The Court | Membership Information
How to become a member of The Court...
All new members must be proposed by a current member.
The membership committee admits new members when space is available.
Membership is for a minimum period of one year, and then can be renewed annually.
Membership costs £600, with a joining fee of £250.
What’s the story?
The Court pulls off the impressive trick of boasting a storied heritage despite literally opening this year. The building once housed the legendary Bag O'Nails, a 1960s nightclub so impossibly cool that it makes Studio 54 look like the Milton Keynes branch of Vodka Revs. Jimi Hendrix played his first UK gig at the Bag O’Nails; Paul McCartney was a regular customer (it’s where he met Linda). So yeah, you’re in pretty good company.
What’s the vibe?
Founder Harry Mead told us before the launch: “I wanted The Court to feel like something out of a novel. Somewhere that almost doesn't exist anymore; a bit of Gatsby, a bit of Rick's from Casablanca. Something that's a bit out of time. You come down here and it feels like an elegant venue in the Thirties.”
Mission pretty much accomplished: The Court has an atmosphere of tranquil otherworldliness that couldn’t be more detached from its Kingly Street location – you’re five minutes from Oxford Circus, possibly the least tranquil place on planet Earth. Partly it’s the languidly understated interior, dominated by dark blues and warm browns (Annabel’s it is not); partly it’s the piano player onstage; partly it’s the simple fact of being underground – descending is invariably more louche than ascending. Bogart would definitely drink here.
The club’s Signature Gin & Tonic is as good as any I’ve tasted
How’s the food and drink?
Really, really good. Mead has not messed around here, recruiting Mr Lyan to design the cocktail list, and Tom Sellers to supply the vittles. Certain members’ clubs have menus that must be endured, or avoided altogether; The Court’s should be actively sought out. Come here hungry.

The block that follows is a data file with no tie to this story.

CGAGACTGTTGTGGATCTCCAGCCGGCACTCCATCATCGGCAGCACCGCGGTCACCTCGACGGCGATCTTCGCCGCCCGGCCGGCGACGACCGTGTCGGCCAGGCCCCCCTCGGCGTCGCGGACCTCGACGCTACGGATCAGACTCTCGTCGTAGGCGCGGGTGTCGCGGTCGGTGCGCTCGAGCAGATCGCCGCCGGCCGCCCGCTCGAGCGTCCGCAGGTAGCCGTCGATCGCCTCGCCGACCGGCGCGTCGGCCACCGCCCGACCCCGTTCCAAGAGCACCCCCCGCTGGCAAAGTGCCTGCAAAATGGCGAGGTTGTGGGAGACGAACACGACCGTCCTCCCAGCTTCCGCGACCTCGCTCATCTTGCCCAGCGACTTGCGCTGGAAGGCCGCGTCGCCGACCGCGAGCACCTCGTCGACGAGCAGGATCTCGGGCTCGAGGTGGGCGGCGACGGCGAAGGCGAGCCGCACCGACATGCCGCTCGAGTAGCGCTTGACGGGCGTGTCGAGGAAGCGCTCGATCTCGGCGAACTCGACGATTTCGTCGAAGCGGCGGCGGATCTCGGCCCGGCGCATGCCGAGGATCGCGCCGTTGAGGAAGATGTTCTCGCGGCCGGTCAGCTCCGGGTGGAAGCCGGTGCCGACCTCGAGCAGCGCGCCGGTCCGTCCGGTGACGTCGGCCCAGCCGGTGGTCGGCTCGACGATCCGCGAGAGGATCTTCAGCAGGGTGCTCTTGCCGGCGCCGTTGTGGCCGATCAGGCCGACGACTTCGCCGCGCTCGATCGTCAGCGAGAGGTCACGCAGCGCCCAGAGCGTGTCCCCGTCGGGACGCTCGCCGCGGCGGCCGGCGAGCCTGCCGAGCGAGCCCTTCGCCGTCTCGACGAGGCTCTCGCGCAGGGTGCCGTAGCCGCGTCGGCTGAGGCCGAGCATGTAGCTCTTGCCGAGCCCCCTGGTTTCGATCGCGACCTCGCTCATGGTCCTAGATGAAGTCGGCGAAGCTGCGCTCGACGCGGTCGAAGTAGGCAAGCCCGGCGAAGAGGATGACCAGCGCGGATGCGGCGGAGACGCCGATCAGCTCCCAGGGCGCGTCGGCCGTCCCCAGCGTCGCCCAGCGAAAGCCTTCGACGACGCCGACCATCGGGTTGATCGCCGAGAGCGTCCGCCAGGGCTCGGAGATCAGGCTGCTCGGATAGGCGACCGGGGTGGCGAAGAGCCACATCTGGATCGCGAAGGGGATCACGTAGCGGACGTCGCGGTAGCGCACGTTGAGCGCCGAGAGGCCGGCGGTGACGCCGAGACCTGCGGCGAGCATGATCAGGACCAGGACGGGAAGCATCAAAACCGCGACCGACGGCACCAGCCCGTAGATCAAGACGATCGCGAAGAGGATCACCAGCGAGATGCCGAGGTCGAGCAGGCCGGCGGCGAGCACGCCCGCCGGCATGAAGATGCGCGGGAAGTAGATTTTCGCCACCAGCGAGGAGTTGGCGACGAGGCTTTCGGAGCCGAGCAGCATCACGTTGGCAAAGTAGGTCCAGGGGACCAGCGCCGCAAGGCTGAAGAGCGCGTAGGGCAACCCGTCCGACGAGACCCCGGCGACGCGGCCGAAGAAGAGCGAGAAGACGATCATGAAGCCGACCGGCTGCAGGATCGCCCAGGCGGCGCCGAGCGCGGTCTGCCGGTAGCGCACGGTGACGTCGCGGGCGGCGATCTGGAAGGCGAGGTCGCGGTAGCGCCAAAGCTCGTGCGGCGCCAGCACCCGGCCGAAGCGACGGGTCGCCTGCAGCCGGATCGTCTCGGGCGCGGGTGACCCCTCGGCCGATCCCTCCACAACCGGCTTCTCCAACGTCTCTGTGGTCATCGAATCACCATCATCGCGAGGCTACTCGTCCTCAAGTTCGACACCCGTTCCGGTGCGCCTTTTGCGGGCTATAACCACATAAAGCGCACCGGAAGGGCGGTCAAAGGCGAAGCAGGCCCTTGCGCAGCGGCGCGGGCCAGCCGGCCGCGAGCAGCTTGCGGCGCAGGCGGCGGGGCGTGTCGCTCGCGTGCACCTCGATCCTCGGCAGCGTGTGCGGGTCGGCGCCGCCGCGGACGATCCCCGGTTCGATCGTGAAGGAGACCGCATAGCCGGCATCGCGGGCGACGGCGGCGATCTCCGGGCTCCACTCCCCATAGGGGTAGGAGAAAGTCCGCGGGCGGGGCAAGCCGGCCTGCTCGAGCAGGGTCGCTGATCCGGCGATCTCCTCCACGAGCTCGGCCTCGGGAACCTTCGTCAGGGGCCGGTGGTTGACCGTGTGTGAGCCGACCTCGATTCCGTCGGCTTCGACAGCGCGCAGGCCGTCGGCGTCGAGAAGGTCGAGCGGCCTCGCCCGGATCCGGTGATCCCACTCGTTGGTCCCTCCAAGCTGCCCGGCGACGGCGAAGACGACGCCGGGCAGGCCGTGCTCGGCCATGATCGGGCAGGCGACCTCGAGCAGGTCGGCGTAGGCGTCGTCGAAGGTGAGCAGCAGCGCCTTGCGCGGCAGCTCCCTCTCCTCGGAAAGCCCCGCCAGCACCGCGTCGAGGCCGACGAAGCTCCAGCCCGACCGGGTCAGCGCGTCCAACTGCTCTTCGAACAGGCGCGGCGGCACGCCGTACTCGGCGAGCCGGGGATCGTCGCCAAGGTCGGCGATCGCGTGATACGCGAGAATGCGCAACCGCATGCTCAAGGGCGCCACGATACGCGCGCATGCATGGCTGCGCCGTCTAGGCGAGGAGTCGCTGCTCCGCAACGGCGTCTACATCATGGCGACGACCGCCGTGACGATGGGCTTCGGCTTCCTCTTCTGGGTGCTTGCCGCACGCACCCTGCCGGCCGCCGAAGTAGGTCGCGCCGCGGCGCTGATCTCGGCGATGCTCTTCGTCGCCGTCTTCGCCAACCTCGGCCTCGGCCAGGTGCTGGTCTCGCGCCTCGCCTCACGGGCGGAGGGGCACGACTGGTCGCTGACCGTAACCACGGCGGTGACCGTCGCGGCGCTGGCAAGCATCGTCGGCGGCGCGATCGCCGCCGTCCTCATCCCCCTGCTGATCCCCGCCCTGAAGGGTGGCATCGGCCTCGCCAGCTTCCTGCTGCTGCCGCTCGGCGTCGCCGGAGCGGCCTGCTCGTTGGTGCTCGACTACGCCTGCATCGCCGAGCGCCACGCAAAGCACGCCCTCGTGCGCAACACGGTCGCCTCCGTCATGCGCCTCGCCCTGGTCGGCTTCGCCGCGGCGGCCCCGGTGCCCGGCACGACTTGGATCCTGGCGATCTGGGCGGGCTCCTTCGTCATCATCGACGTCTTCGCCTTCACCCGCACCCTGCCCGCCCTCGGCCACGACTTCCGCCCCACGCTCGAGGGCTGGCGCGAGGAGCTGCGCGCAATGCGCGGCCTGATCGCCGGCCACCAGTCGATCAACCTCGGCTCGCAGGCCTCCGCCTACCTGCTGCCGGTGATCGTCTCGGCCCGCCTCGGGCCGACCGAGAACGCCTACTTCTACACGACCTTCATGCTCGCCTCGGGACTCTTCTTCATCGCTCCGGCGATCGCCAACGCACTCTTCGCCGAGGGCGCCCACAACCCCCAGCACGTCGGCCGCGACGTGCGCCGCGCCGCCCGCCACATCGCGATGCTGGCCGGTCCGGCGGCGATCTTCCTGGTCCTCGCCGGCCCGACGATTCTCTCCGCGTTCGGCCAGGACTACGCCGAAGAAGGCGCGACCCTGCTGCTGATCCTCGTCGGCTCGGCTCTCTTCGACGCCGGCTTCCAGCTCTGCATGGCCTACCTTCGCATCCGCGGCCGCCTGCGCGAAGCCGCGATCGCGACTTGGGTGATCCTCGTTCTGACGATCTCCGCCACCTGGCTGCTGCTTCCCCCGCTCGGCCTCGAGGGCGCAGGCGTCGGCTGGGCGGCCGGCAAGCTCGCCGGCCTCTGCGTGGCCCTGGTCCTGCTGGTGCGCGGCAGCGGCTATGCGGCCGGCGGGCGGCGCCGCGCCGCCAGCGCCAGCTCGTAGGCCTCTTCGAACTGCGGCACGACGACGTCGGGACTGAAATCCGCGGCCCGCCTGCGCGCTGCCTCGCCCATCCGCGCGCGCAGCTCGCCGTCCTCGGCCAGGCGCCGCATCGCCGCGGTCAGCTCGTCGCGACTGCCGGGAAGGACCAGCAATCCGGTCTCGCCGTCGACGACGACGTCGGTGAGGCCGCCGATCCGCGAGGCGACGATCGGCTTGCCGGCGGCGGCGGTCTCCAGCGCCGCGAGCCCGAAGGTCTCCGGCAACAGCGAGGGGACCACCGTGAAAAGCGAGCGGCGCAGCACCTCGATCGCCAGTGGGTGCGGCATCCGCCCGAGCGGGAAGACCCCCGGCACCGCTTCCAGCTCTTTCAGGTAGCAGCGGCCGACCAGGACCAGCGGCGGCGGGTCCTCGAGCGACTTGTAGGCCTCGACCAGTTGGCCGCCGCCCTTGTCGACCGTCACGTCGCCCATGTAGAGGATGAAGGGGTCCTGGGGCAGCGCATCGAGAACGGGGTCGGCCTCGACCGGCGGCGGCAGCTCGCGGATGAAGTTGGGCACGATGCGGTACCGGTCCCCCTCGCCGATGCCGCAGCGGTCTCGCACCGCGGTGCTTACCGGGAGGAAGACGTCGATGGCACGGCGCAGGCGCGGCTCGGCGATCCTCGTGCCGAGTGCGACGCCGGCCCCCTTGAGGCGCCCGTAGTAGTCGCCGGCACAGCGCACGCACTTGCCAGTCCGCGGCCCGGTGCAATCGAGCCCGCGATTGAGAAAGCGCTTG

When it comes to booze, the club’s Signature Gin & Tonic is as good as any I’ve tasted, while the Court 75 (Caña brava three-yo. rum, Italicus, yuzu, vanilla and champagne) is delightfully frush, the rum adding a bit of muscle to an otherwise light summer cocktail. Mead deliberately opted for a wine list that caters for all palates (and wallets): “We have £20 bottles of Bordeaux but we also have £15,000 bottles of Opus One in the cellar.”
But you’d expect a venue that once hosted The Rolling Stones to serve up good drinks: more surprising is the quality of the food. There’s nothing overly elaborate here, no unnecessary culinary flourishes: just quality ingredients combined with minimum fuss and maximum effectiveness. The Crab Toastie – British Isle crab on toasted brioche – is a great example of this ‘keep it simple, do it well’ ethos.
Forty-five day-aged Steak Tartare comes as either starter or main, and I suggest you opt for the latter: something this good should be enjoyed in the largest possible portion. I discovered steak tartare some 15 years ago in Geneva; no incarnation since has quite lived up to my memory of the first (childish nostalgia, etc) but dammit, I think The Court’s steak tartare might just have managed it. Order with truffle fries.
Yet the most memorable dish might be the humble Pea Veloute, pressed upon us by our waiter, and with good reason. It’s so light you barely seem to swallow it, the soup basically dissolving in your mouth. Refreshing doesn’t even cover it. Take a flask of the stuff into the Sahara and you’d last a month.
There’s a 24-hour licence for private events – don’t view it as a challenge
Good place to party?
We visited in the evening, when the vibe was more upmarket speakeasy than last days of Rome. Even in the early hours, I don’t think ‘rampant hedonism’ is really The Court’s style. Saying that, there’s a 24-hour licence for private events – just don’t view it as a challenge. Going home is not a sign of weakness.
Come here if…
You have a touch of class. The Court hasn’t been open long enough to establish a reputation for any one type of clientele. Indeed Mead isn’t aiming for any one type of clientele; he wants The Court to be all things to all people. He describes members as “those people who you actually want to be sat round a table with. I don't care what they do, I don't care how money you have, as long as you've got enough to enjoy the place; what I care about is your character. Our membership profile is decent people. They can tell a good story, they're good company, and they know how to treat other people well.”